Flagellation in Barcelona and Paris

An interesting proscription is to be found in the description of a Barcelona Easter week pageant in Joseph Townsend’s A Journey Through Spain in the Years 1786 and 1787:

In the processions of the present day, practices which had crept in when chivalry prevailed, with all its wild conceits, practices inconsistent with sound morals, and offensive to humanity, are no longer to be seen. The civil magistrate, interposing his authority, has forbidden, under the severest penalties, abominations which, as the genuine offspring of vice, could not have ventured to appear, even in the darkest ages, unless in the disguise and under the sanction of religion. The adulterer, if he will court the affections of his mistress, no longer permitted publicly to avow his passion, to scourge himself in her presence, and by the severity of his sufferings to excite her pity, must now seek the shade, and if he feels himself inclined to use the discipline, it must be where no human eye can see him.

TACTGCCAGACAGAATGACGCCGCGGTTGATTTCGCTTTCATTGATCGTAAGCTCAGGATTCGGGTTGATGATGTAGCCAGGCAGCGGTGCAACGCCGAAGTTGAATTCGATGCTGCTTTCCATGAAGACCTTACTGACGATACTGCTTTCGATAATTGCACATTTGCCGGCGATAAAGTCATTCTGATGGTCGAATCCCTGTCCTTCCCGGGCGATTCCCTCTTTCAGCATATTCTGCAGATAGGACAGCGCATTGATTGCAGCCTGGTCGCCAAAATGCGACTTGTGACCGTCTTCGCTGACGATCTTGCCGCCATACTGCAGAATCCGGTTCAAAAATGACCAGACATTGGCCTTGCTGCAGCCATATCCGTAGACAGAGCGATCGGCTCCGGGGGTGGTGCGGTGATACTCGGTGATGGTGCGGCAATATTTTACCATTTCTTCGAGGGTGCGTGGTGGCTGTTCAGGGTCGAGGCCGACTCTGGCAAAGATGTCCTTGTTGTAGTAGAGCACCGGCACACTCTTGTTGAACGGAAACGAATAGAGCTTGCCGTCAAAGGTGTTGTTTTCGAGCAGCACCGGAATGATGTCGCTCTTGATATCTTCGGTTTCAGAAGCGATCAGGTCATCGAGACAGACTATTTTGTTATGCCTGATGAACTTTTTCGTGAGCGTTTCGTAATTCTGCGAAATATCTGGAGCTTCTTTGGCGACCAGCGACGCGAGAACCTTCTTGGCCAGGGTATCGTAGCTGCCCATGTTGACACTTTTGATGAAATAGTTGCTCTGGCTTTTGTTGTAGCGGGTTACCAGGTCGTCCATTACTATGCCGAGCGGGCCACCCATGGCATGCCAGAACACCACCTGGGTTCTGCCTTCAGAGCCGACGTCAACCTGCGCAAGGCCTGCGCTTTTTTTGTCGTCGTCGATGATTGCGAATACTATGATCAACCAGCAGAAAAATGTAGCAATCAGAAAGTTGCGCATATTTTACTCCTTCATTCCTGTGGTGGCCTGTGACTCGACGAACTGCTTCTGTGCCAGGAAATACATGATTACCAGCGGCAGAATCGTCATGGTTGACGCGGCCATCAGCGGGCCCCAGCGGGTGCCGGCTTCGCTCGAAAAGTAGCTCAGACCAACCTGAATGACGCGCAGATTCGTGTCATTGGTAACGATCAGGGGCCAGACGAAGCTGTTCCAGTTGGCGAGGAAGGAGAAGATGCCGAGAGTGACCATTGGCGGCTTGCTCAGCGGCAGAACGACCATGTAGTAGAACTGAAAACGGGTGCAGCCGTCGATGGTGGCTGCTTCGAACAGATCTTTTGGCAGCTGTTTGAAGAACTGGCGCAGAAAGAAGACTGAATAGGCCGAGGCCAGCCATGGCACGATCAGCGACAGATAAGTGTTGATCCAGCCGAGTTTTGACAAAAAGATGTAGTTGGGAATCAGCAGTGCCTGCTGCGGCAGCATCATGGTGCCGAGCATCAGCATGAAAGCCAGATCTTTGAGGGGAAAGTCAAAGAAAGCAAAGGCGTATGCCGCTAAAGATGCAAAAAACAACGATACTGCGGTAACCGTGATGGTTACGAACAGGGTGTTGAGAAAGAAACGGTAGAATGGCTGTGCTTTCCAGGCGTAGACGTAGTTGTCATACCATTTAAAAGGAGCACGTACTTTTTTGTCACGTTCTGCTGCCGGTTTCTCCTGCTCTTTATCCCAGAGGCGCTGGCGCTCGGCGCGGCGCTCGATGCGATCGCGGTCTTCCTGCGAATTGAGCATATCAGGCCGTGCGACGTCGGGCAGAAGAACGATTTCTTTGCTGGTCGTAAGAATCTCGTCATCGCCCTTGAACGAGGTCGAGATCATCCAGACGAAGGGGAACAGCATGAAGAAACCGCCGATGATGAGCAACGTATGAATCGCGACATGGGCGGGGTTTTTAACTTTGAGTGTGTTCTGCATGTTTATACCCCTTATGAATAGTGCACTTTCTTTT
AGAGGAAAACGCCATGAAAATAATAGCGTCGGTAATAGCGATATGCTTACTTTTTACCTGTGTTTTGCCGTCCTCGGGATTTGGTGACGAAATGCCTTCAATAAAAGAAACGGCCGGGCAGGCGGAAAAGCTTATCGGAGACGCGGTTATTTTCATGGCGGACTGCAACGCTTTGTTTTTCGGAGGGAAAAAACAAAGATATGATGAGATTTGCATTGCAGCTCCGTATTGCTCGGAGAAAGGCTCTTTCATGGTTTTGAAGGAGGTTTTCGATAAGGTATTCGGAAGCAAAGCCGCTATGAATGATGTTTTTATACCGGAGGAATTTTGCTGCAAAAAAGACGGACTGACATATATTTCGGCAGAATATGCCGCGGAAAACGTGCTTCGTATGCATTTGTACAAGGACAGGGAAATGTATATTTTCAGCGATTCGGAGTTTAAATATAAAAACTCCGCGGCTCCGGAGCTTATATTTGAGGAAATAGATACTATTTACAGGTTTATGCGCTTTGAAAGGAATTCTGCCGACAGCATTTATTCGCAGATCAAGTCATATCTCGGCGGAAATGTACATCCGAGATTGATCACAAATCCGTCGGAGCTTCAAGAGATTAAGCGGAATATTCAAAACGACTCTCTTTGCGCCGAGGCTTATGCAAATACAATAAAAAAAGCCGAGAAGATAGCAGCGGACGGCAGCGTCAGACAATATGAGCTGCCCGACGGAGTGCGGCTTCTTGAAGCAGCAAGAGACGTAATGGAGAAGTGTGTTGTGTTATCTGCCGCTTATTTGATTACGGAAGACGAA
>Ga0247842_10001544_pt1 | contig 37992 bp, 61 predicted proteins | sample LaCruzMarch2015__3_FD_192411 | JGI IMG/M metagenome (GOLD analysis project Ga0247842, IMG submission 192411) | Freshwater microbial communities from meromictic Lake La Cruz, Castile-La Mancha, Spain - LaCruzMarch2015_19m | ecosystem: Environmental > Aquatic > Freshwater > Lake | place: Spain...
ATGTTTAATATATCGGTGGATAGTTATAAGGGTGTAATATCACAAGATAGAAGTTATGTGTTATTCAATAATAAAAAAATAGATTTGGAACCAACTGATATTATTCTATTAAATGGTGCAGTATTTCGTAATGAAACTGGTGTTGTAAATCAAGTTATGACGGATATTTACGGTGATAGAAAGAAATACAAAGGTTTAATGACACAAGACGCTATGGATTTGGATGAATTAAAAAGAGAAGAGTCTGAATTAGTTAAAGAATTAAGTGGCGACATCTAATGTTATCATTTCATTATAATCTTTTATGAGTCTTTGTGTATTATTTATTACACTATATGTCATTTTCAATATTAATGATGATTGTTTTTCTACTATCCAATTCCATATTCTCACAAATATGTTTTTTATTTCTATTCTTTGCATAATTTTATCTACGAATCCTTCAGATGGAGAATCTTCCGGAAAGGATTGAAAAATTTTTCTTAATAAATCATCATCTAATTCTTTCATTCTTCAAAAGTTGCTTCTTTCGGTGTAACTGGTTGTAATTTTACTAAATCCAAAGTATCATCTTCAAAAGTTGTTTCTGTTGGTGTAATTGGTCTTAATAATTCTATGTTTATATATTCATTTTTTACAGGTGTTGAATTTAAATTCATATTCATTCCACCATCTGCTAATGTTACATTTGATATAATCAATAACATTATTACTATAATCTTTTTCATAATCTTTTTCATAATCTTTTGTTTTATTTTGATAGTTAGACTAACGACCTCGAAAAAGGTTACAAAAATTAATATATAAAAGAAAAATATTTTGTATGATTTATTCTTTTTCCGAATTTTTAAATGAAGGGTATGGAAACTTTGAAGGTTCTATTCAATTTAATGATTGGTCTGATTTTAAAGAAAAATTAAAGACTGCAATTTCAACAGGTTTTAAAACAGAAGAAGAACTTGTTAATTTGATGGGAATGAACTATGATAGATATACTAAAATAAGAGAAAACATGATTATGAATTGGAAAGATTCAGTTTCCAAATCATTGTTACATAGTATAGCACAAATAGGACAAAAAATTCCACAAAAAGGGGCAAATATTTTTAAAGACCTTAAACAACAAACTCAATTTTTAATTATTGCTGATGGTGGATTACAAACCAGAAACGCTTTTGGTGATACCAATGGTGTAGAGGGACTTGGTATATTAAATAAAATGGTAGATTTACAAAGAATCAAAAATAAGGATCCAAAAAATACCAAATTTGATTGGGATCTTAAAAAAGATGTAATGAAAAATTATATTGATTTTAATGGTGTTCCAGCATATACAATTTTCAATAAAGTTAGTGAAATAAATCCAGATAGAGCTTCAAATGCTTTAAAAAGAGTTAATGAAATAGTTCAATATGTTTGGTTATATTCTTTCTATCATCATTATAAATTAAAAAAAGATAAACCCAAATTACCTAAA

Those naughty Parisians kept on whipping, of course: check Ruben Dario’s amusing tabloid blast, Agencia (translated by Greg Simon on the same page as Wire Service).

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